In memory of Peter da Costa

Peter da Costa
Dr. Peter da Costa (center) speaks to Hewlett program officer Sarah Lucas and longtime Hewlett Foundation board member Koh Boon Hwee during a learning session in Kampala, Uganda in September 2017. (Photo credit: Olive Nakatudde)

Dr. Peter da Costa, who served for a decade as an advisor to the Hewlett Foundation’s Global Development and Population Program, passed away on August 18. All of us at the Hewlett Foundation—and especially our Global Development and Population colleagues—join his family, and his many friends and colleagues in grief over this loss.

Peter’s work with the Hewlett Foundation started as an advisor on the Think Tank Initiative, which sought to strengthen the institutional capacity and influence of policy research institutions in Africa, Latin America and South Asia. Peter was the perfect partner in this effort because of his career-long dedication to strengthening and elevating rigorous analytic work of researchers focused on improving conditions in their own countries.

We soon learned that we were only tapping into a fraction of Peter’s talents and insights and were delighted when he agreed to expand his work with Hewlett to inform strategies across our portfolio in East and West Africa. Peter helped us develop and refine our approach, learn from our grantmaking, more deeply understand the context in which our grantees are working, see our blind spots, and connect us with other funders and organizations. Peter was a tireless and trusted advisor and mentor to us and to many of the organizations we are privileged to support. The collective learning that Peter fostered is immeasurable and will continue to serve us and the fields in which we work for years to come.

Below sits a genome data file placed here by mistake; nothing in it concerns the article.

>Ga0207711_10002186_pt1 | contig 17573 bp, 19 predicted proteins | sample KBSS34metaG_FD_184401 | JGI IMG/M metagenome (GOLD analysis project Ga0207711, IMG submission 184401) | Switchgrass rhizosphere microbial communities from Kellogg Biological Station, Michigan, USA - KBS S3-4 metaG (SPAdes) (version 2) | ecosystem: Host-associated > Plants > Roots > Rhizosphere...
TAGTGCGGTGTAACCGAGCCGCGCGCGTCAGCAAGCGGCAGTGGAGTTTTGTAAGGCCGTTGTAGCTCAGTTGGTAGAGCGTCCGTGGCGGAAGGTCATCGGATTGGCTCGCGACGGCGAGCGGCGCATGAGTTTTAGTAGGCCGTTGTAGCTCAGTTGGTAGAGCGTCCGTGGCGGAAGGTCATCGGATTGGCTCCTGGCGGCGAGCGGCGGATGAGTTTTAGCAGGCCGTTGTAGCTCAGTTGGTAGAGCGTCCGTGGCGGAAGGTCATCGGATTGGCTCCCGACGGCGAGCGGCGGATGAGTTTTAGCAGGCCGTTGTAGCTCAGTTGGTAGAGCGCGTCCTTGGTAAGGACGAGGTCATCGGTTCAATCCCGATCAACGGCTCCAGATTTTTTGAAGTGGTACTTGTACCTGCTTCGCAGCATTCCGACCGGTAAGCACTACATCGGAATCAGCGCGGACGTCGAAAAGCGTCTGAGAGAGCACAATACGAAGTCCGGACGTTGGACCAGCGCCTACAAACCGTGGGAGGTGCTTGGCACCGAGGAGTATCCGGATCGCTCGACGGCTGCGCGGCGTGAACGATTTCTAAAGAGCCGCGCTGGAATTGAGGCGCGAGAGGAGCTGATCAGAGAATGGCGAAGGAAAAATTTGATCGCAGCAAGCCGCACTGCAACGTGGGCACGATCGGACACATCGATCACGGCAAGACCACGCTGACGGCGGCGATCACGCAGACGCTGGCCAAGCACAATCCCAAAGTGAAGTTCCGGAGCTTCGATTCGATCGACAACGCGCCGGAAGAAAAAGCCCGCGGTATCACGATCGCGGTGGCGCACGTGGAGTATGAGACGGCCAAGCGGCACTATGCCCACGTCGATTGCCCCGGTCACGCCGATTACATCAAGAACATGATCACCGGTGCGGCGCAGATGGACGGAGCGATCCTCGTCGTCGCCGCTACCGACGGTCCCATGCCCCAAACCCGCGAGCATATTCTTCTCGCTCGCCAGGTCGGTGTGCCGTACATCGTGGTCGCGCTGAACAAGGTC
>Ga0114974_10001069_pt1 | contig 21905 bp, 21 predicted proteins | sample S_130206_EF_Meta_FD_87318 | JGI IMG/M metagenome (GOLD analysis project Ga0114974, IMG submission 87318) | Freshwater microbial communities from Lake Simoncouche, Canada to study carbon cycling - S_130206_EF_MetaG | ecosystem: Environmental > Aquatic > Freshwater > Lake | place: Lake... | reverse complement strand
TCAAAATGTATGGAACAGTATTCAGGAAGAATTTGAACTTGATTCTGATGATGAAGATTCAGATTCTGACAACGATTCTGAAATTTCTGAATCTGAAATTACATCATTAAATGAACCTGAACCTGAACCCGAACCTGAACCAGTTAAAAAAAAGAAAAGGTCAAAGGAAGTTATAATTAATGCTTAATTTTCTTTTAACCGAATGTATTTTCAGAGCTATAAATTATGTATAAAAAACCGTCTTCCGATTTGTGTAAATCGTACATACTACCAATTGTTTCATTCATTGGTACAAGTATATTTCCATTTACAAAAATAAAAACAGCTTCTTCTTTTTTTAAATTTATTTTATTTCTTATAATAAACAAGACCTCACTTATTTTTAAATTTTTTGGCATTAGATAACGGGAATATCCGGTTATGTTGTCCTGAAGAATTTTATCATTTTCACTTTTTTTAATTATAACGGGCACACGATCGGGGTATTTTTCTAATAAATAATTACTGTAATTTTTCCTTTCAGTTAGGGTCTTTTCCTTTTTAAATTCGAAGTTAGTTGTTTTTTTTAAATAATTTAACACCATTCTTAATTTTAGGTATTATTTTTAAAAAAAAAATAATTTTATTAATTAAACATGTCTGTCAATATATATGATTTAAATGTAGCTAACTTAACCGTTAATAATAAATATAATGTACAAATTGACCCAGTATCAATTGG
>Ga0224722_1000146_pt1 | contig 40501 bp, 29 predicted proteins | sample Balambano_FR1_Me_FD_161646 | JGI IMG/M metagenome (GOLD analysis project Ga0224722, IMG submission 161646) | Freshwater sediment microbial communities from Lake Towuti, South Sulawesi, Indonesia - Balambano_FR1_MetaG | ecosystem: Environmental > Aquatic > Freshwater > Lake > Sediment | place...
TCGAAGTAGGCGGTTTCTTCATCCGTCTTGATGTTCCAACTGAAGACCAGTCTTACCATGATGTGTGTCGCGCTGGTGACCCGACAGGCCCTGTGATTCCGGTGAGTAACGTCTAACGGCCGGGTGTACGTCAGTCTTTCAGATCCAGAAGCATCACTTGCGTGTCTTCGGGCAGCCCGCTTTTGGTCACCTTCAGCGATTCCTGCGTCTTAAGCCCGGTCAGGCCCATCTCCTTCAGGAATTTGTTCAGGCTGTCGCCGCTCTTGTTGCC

Hewlett’s former Global Development and Population Program Director Ruth Levine described Peter as “incredibly hard working, always pushing us to live up to our principles, ever on the alert to hubris or intellectual laziness.” As she noted to me in an email, Peter was intellectually fearless, insisting on asking the hardest questions of both others and of himself. But Peter was also a resourceful solution-finder, always trying to find the path through abstract ideas to concrete action.

Looking back at the past decade, many of the most important contributions of the Global Development and Population Program—as well as the avoidance of many errors—can be traced to Peter. He was particularly instrumental in the success of the Think Tank Initiative, and the development of the portfolio of grants under our Evidence-informed Policymaking strategy, which aims to increase not just the availability of policy-relevant knowledge in African countries, but its systematic use by government decisionmakers.

All of us who had the pleasure to work with Peter will carry the memories of his brilliance, his sardonic humor, and his generous spirit.  We are all better for the time we spent with him, and we commit to carrying forward his wisdom and spirit in our future work.

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